Q. My mother-in-law passed away in 2010. Her will said her three children would share her estate equally after debts were settled. Her daughter, my sister-in-law, was the executor. She had her two brothers relinquish their rights to everything. I’m not sure how that happened. Then I was asked to sign away my three sons’ rights to the estate, which were passed to them after their father and uncle relinquished their rights. I refused to sign those documents, and the will was probated without them. Now I’ve learned there was a testamentary trust created because I didn’t sign away my sons’ rights, and my sister-in-law is the trustee. We requested an accounting of the trust but my sister-in-law refused. We have since learned my mother-in-law’s home, which was in the trust, went into foreclosure because my sister-in-law didn’t pay the mortgage. The home was sold at auction, and we’re told my sons are not entitled to anything. Do they have any legal rights? Should we fight?
A. Something here seems very fishy.
It sure sounds like your sister-in-law has done her best to keep your mother-in-law’s estate and trust a secret. This is not appropriate or acceptable, said Richard Miller, an attorney and chair of the elder law department at Mandelbaum Salsburg in Roseland.
Miller said executors and trustees serve in a fiduciary capacity.
“The term fiduciary comes from the Latin word `fiducia’ meaning `trust,’” Miller said. “A fiduciary has the legal obligation to act for another – a beneficiary – in a fair, honest and transparent manner.”
Although executors and trustees have the legal authority to manage the affairs of an estate or trust, Miller said, he or she is accountable to the beneficiaries for his or her actions and must disclose information to keep the beneficiaries reasonably informed.
When an individual passes away, the executor is required to notify, in writing, all beneficiaries named in the will as well as all heirs at law, such as individuals entitled to inherit by intestacy, that a will has been probated, Miller said. This must be done within 60 days of the will being probated.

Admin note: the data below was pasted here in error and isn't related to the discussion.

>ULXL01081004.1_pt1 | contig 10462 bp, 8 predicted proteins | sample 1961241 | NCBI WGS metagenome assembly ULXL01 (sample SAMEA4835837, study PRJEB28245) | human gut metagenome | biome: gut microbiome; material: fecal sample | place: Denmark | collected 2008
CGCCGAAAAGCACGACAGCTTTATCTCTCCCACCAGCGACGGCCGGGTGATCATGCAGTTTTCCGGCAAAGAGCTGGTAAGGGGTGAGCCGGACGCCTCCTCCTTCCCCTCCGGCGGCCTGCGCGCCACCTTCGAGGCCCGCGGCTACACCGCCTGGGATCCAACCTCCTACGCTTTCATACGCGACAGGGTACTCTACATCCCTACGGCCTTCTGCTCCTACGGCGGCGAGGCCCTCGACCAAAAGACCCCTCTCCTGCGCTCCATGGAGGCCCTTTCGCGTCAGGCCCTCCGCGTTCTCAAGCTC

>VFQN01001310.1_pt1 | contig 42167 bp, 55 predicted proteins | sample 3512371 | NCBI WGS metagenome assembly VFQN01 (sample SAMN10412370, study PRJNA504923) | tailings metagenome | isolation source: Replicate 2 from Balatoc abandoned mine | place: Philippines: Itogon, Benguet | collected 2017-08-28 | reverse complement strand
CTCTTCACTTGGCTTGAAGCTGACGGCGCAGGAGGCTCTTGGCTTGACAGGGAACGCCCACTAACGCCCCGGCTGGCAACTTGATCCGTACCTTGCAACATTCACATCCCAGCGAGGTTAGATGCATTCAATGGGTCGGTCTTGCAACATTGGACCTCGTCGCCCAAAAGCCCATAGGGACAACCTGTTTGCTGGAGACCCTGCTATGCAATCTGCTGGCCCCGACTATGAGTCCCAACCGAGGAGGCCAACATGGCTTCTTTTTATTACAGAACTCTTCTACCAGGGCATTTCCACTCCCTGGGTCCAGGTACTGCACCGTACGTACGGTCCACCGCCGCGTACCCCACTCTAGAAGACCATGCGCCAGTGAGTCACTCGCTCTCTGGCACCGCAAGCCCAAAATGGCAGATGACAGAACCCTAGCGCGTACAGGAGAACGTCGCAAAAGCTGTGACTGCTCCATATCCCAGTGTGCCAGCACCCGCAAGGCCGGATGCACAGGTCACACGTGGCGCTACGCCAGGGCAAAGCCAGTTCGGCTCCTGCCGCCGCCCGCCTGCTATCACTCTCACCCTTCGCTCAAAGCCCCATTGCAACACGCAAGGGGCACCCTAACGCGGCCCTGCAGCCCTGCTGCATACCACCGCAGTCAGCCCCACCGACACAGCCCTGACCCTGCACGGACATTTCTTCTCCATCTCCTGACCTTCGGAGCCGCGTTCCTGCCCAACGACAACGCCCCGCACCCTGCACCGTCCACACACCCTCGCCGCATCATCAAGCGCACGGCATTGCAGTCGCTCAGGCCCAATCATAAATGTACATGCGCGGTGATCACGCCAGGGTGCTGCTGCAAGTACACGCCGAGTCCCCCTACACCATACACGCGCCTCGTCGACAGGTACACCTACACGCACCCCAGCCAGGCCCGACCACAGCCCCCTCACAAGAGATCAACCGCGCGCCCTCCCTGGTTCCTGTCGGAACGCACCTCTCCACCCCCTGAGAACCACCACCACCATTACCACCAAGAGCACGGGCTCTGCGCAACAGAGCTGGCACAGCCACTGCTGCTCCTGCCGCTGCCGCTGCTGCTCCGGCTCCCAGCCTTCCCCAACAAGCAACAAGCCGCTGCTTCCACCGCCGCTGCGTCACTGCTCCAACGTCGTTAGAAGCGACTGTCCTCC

Miller said the executor is also obligated to provide a copy of the will upon request. This process is in lieu of the “reading of the will” often portrayed in TV and movies. After receiving the notice of probate, individuals residing in New Jersey have four months to contest the will. Those living out-of-state have six months to contest the will.
“Requesting a copy of the will enables individuals to review the contents, including any testamentary trusts that may be established, such as the one created for the benefit of your children,” Miller said. “Once appointed, an executor is required to settle and distribute the estate as expeditiously and efficiently as possible.”
Executors and trustees have a duty to collect and preserve assets, deal impartially with beneficiaries and act at all times with the best interests of the estate and trust in mind to ensure the estate and trust is distributed according to the decedent’s wishes, Miller said.
In addition, a fiduciary has a duty to account to the beneficiaries.
“If a beneficiary has questions or concerns about how an estate or trust is being handled, he or she may request an accounting and copies of supporting documents,” Miller said. “New Jersey Court Rule 4:87-1(b) permits any interested party to compel a fiduciary to account formally in court. New Jersey Statute 3B:17-2 directs that a fiduciary may be requested to account one year after his or her appointment.”
Also, in 2016, New Jersey enacted the Uniform Trust Code (UTC).
Under the UTC, Miller said, a trustee is required to keep beneficiaries reasonably informed about the administration of the trust and material facts necessary for the beneficiaries to protect their interests. The trustee shall promptly respond to the beneficiary’s request for information related to the administration of a trust, he said. If a fiduciary willfully neglects or refuses to render an accounting or breaches his or her fiduciary duties, an application can be filed with the court to remove the executor or trustee.
So, your sister-in-law’s contention that she is not required to disclose information or provide an accounting is simply incorrect. To the contrary, Miller said, your sister-in-law, if requested by your children or their representatives, is likely obligated to provide an accounting dating back to 2010.
“To the extent the accounting reveals improprieties, your sister-in-law could be personally liable for misconduct, including the legal fees associated with bringing the action,” Miller said. “It should be noted, however, that under the UTC a beneficiary may not commence a proceeding against a trustee for breach of trust more than six months after the date the beneficiary or representative of the beneficiary was sent a report that adequately disclosed the existence of a potential claim for breach of trust and informed the beneficiary of the time allowed for commencing the proceeding.”
So the timing here is important.
To fully evaluate the legal rights and claims of your children as beneficiaries of the testamentary trust, Miller recommends you consult an attorney experienced in New Jersey probate litigation.
Email your questions to moc.p1550442673leHye1550442673noMJN1550442673@ksA1550442673.